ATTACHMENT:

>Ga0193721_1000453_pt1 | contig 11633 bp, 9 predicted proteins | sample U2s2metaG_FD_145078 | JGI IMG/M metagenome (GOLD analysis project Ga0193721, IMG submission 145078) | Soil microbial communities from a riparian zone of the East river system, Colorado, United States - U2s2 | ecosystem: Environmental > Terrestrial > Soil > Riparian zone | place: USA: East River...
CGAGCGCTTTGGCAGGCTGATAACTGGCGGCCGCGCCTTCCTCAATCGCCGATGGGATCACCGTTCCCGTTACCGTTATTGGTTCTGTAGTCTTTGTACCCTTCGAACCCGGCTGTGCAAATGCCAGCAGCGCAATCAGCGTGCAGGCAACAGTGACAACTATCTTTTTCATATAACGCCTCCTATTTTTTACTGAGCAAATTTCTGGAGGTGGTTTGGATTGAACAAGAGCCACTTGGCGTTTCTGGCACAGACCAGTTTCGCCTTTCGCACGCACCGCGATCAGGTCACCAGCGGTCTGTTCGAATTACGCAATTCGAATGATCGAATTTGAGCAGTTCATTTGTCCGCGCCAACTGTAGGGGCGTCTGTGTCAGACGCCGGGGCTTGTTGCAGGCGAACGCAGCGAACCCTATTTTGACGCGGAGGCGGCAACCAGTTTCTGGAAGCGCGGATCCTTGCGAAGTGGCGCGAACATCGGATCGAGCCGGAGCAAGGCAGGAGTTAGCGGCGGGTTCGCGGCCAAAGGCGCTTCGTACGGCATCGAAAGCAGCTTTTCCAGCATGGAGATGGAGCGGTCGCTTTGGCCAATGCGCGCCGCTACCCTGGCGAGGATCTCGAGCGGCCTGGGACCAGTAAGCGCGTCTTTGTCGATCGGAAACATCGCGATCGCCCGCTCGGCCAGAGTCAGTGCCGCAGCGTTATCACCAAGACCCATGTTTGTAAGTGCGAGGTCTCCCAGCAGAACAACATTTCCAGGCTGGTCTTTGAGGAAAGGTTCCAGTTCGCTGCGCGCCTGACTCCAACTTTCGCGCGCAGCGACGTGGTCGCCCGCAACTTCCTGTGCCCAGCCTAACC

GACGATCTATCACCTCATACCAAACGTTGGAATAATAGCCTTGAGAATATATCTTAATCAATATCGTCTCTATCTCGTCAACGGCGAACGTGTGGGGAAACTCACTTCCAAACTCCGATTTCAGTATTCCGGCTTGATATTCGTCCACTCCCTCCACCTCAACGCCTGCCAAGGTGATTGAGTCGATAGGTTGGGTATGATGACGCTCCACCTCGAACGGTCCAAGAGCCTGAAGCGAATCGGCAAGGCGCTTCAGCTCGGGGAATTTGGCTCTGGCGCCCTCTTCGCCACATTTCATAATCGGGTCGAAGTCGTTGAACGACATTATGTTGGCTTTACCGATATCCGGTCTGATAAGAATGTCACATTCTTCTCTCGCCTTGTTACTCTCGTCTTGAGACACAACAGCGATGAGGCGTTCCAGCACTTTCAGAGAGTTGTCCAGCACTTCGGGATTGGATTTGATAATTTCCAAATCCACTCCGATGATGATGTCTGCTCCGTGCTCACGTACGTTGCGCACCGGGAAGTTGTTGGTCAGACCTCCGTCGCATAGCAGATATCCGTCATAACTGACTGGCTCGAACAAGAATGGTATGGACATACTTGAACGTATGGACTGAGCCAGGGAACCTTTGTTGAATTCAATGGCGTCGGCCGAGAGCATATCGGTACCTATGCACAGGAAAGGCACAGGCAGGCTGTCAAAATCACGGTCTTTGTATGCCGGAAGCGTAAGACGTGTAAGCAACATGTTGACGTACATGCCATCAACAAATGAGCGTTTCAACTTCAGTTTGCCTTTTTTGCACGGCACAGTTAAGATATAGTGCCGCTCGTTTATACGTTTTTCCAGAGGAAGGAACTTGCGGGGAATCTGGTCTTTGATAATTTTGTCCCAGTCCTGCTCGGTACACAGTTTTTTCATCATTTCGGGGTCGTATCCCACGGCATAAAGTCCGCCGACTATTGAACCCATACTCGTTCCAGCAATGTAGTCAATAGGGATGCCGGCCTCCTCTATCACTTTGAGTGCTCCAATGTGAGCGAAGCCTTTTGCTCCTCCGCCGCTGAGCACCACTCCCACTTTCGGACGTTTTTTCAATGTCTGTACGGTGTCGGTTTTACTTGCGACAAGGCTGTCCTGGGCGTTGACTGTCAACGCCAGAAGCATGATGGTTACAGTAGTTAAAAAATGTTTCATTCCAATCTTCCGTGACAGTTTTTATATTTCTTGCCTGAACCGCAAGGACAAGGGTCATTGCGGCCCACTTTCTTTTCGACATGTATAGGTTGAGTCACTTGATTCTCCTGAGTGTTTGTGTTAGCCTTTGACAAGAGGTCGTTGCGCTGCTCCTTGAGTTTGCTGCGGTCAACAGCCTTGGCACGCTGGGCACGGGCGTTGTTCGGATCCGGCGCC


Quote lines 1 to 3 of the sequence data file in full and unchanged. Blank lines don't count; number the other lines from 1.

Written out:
>Ga0193721_1000453_pt1 | contig 11633 bp, 9 predicted proteins | sample U2s2metaG_FD_145078 | JGI IMG/M metagenome (GOLD analysis project Ga0193721, IMG submission 145078) | Soil microbial communities from a riparian zone of the East river system, Colorado, United States - U2s2 | ecosystem: Environmental > Terrestrial > Soil > Riparian zone | place: USA: East River...
CGAGCGCTTTGGCAGGCTGATAACTGGCGGCCGCGCCTTCCTCAATCGCCGATGGGATCACCGTTCCCGTTACCGTTATTGGTTCTGTAGTCTTTGTACCCTTCGAACCCGGCTGTGCAAATGCCAGCAGCGCAATCAGCGTGCAGGCAACAGTGACAACTATCTTTTTCATATAACGCCTCCTATTTTTTACTGAGCAAATTTCTGGAGGTGGTTTGGATTGAACAAGAGCCACTTGGCGTTTCTGGCACAGACCAGTTTCGCCTTTCGCACGCACCGCGATCAGGTCACCAGCGGTCTGTTCGAATTACGCAATTCGAATGATCGAATTTGAGCAGTTCATTTGTCCGCGCCAACTGTAGGGGCGTCTGTGTCAGACGCCGGGGCTTGTTGCAGGCGAACGCAGCGAACCCTATTTTGACGCGGAGGCGGCAACCAGTTTCTGGAAGCGCGGATCCTTGCGAAGTGGCGCGAACATCGGATCGAGCCGGAGCAAGGCAGGAGTTAGCGGCGGGTTCGCGGCCAAAGGCGCTTCGTACGGCATCGAAAGCAGCTTTTCCAGCATGGAGATGGAGCGGTCGCTTTGGCCAATGCGCGCCGCTACCCTGGCGAGGATCTCGAGCGGCCTGGGACCAGTAAGCGCGTCTTTGTCGATCGGAAACATCGCGATCGCCCGCTCGGCCAGAGTCAGTGCCGCAGCGTTATCACCAAGACCCATGTTTGTAAGTGCGAGGTCTCCCAGCAGAACAACATTTCCAGGCTGGTCTTTGAGGAAAGGTTCCAGTTCGCTGCGCGCCTGACTCCAACTTTCGCGCGCAGCGACGTGGTCGCCCGCAACTTCCTGTGCCCAGCCTAACC

GACGATCTATCACCTCATACCAAACGTTGGAATAATAGCCTTGAGAATATATCTTAATCAATATCGTCTCTATCTCGTCAACGGCGAACGTGTGGGGAAACTCACTTCCAAACTCCGATTTCAGTATTCCGGCTTGATATTCGTCCACTCCCTCCACCTCAACGCCTGCCAAGGTGATTGAGTCGATAGGTTGGGTATGATGACGCTCCACCTCGAACGGTCCAAGAGCCTGAAGCGAATCGGCAAGGCGCTTCAGCTCGGGGAATTTGGCTCTGGCGCCCTCTTCGCCACATTTCATAATCGGGTCGAAGTCGTTGAACGACATTATGTTGGCTTTACCGATATCCGGTCTGATAAGAATGTCACATTCTTCTCTCGCCTTGTTACTCTCGTCTTGAGACACAACAGCGATGAGGCGTTCCAGCACTTTCAGAGAGTTGTCCAGCACTTCGGGATTGGATTTGATAATTTCCAAATCCACTCCGATGATGATGTCTGCTCCGTGCTCACGTACGTTGCGCACCGGGAAGTTGTTGGTCAGACCTCCGTCGCATAGCAGATATCCGTCATAACTGACTGGCTCGAACAAGAATGGTATGGACATACTTGAACGTATGGACTGAGCCAGGGAACCTTTGTTGAATTCAATGGCGTCGGCCGAGAGCATATCGGTACCTATGCACAGGAAAGGCACAGGCAGGCTGTCAAAATCACGGTCTTTGTATGCCGGAAGCGTAAGACGTGTAAGCAACATGTTGACGTACATGCCATCAACAAATGAGCGTTTCAACTTCAGTTTGCCTTTTTTGCACGGCACAGTTAAGATATAGTGCCGCTCGTTTATACGTTTTTCCAGAGGAAGGAACTTGCGGGGAATCTGGTCTTTGATAATTTTGTCCCAGTCCTGCTCGGTACACAGTTTTTTCATCATTTCGGGGTCGTATCCCACGGCATAAAGTCCGCCGACTATTGAACCCATACTCGTTCCAGCAATGTAGTCAATAGGGATGCCGGCCTCCTCTATCACTTTGAGTGCTCCAATGTGAGCGAAGCCTTTTGCTCCTCCGCCGCTGAGCACCACTCCCACTTTCGGACGTTTTTTCAATGTCTGTACGGTGTCGGTTTTACTTGCGACAAGGCTGTCCTGGGCGTTGACTGTCAACGCCAGAAGCATGATGGTTACAGTAGTTAAAAAATGTTTCATTCCAATCTTCCGTGACAGTTTTTATATTTCTTGCCTGAACCGCAAGGACAAGGGTCATTGCGGCCCACTTTCTTTTCGACATGTATAGGTTGAGTCACTTGATTCTCCTGAGTGTTTGTGTTAGCCTTTGACAAGAGGTCGTTGCGCTGCTCCTTGAGTTTGCTGCGGTCAACAGCCTTGGCACGCTGGGCACGGGCGTTGTTCGGATCCGGCGCC